The Boricua Youth Study is a longitudinal study of the development and mental health of Puerto Rican children living in the Bronx and in Puerto Rico headed by Principal Investigator Dr. Margarita Alegria at Massachusetts General Hospital and Harvard Medical School. The analysis being conducted in collaboration with Dr. Alegria and researchers at MGH investigates risk of high school dropout for Puerto Rican youth exposed to school violence and other trauma experiences.
Panel Discussion of “Paper Tigers” Documentary at the Educational Writers Association National Seminar May 1, 2016
Boston University’s School of Education and College of Communication jointly hosted this year’s Educational Writers Association (EWA) National Seminar. Beginning on May 1, Over 600 journalists and education experts participated in three days of engagement and discussion of issues related to the seminar’s theme, “The Quest for Quality and Equity.”
Dr. Michelle Porche, Clinical Associate Professor in Counseling Psychology & Applied Human Development at the School of Education, joined a panel discussing the documentary Paper Tigers at 1:30 PM on May 1. The documentary looks at students at a Washington state alternative high school that focuses on educating traumatized young people, exploring what happens to children exposed to chronic stress. Filmmaker James Redford answered questions related to the film and the issues it presents; the panel discussion, moderated by Washington Post reporter Michael Alison Chandler and also including researcher Amanda Moreno from the Erikson Institute, explored relevant research on trauma, stress and learning.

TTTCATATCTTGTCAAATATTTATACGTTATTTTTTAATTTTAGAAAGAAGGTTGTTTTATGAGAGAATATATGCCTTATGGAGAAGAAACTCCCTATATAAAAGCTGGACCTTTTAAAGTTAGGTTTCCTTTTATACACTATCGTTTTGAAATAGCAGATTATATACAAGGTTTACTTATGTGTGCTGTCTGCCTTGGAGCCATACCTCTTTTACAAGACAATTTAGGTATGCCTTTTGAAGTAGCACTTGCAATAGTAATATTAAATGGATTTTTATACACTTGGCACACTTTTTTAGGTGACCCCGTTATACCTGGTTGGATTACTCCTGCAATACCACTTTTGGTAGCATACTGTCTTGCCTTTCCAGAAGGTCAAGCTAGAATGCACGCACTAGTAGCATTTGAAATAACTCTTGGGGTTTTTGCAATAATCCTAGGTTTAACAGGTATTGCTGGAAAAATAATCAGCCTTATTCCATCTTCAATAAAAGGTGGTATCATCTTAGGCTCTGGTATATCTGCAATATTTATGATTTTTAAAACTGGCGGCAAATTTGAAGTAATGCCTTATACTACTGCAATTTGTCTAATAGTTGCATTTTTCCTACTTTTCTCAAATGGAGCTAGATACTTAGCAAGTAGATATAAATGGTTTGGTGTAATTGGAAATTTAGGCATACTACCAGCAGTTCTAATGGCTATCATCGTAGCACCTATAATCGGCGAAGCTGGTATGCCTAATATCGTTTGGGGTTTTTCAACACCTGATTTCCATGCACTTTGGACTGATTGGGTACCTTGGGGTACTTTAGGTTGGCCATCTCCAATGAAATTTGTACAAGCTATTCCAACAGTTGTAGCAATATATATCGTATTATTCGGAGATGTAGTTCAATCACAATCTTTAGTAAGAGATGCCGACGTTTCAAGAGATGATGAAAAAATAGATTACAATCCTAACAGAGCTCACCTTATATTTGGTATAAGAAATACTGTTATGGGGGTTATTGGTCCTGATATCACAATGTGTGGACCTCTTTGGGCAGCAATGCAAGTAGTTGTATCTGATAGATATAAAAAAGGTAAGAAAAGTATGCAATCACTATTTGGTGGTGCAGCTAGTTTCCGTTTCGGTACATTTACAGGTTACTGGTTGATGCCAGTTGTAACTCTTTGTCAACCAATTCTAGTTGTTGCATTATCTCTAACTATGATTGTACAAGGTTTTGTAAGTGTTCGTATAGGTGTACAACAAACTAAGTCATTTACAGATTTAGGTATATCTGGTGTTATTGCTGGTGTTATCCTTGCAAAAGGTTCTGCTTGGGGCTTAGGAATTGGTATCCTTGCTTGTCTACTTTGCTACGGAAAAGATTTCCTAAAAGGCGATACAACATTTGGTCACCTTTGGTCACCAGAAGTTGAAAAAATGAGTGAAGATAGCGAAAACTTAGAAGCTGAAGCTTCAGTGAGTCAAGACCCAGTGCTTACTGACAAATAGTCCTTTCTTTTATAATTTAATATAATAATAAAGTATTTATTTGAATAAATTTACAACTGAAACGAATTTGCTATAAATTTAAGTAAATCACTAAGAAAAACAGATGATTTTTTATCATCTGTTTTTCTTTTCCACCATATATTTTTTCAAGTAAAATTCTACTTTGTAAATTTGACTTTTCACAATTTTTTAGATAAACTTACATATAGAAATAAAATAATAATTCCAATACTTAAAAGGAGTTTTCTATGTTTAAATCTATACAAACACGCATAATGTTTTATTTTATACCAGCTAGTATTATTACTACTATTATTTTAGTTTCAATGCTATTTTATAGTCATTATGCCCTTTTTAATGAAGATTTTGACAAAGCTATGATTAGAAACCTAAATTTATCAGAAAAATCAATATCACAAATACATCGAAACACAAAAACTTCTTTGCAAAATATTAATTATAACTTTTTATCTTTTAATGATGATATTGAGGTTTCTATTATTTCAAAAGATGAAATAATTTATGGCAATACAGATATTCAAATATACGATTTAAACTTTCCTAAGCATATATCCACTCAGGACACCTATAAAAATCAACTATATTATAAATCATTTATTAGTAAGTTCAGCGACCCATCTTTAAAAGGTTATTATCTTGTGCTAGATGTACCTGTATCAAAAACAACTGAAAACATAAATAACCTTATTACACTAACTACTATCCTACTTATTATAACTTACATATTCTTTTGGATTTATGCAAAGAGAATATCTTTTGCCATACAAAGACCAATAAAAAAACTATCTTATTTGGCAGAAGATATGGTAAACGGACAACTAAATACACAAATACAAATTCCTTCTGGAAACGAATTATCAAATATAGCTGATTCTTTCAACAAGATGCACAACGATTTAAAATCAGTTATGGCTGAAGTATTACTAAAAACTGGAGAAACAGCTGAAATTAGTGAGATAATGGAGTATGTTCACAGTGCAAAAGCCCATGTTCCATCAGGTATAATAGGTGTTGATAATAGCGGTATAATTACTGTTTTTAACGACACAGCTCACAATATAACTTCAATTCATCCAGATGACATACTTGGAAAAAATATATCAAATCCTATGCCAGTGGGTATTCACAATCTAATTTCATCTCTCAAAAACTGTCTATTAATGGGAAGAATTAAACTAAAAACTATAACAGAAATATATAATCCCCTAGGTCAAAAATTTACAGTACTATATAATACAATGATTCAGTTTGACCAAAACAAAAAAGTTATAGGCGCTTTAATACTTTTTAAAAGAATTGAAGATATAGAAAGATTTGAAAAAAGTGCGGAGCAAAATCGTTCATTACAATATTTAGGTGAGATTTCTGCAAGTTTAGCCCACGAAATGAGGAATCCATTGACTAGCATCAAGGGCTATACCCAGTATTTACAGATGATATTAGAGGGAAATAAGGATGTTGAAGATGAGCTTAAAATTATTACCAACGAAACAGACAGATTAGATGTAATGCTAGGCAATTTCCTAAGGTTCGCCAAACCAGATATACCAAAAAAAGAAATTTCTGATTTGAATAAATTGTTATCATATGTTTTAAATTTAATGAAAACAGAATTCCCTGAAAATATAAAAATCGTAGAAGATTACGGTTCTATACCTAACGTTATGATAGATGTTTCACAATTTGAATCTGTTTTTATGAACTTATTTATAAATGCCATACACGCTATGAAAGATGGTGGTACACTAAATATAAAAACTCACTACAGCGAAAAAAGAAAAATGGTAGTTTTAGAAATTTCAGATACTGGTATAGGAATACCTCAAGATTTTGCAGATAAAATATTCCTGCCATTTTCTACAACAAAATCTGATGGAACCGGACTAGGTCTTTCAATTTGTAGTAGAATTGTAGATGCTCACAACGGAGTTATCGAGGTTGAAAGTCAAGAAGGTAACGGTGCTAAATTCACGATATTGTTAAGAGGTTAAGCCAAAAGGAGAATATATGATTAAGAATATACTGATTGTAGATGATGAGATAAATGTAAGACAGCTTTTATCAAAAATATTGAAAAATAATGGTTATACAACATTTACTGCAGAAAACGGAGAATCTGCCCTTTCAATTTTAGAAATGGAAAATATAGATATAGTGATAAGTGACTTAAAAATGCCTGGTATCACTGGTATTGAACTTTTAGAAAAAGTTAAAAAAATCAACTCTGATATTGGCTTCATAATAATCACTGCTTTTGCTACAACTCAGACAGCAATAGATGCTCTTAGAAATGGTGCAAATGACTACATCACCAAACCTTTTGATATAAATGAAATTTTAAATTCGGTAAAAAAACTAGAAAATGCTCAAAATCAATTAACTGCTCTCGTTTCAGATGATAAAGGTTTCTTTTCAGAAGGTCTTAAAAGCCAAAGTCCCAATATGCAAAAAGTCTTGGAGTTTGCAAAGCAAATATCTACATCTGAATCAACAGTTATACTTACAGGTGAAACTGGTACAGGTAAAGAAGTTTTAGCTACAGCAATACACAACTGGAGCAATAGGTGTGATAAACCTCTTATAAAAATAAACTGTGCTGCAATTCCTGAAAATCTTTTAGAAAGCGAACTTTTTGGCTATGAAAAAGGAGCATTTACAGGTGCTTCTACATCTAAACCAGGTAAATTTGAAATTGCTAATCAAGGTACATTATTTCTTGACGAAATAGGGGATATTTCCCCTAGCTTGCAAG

Results of analysis of the National Survey of Children’s Health 2011/12 showed the negative relationship between childhood trauma and school engagement as mediated by child mental health status. Physical activity was positively related to school engagement and sedentary activity was negatively related to school engagement. In addition to academic outcomes, activity had the same associations with health as measured by BMI.
Colleagues from the Home for Little Wanderers, Kara Sabalauskas and Michael Semel, recently presented results of our collaboration, “Understanding the impact of complex trauma for youth in residential care,” at the 2016 annual meeting of the Association of Children’s Residential Centers (ACRC), in Chicago, IL. The Home uses Integrative Treatment of Complex Trauma (ITCT) and found that it significantly improves functioning for children in the program. Over three-fourths of these children, ages 6 to 19, had experienced four or more traumas.
Just back from the American Educational Research Association (AERA) Annual Meeting in Chicago, where I presented preliminary results of Open Circle implementation, “Collaboration to Enhance Whole-School Social and Emotional Learning for Elementary Students” (paper by Michelle Porche, Jennifer Grossman, Darcé Costello, Nova Biro, Nancy Mackay, and Sojourner Rivers) as part of the roundtable “Evaluating the Impact of Social and Emotional Learning Programs on School and Student Outcomes.” Results showed the success in scaling up the program and analysis continues on associations between fidelity of implementation and student outcomes.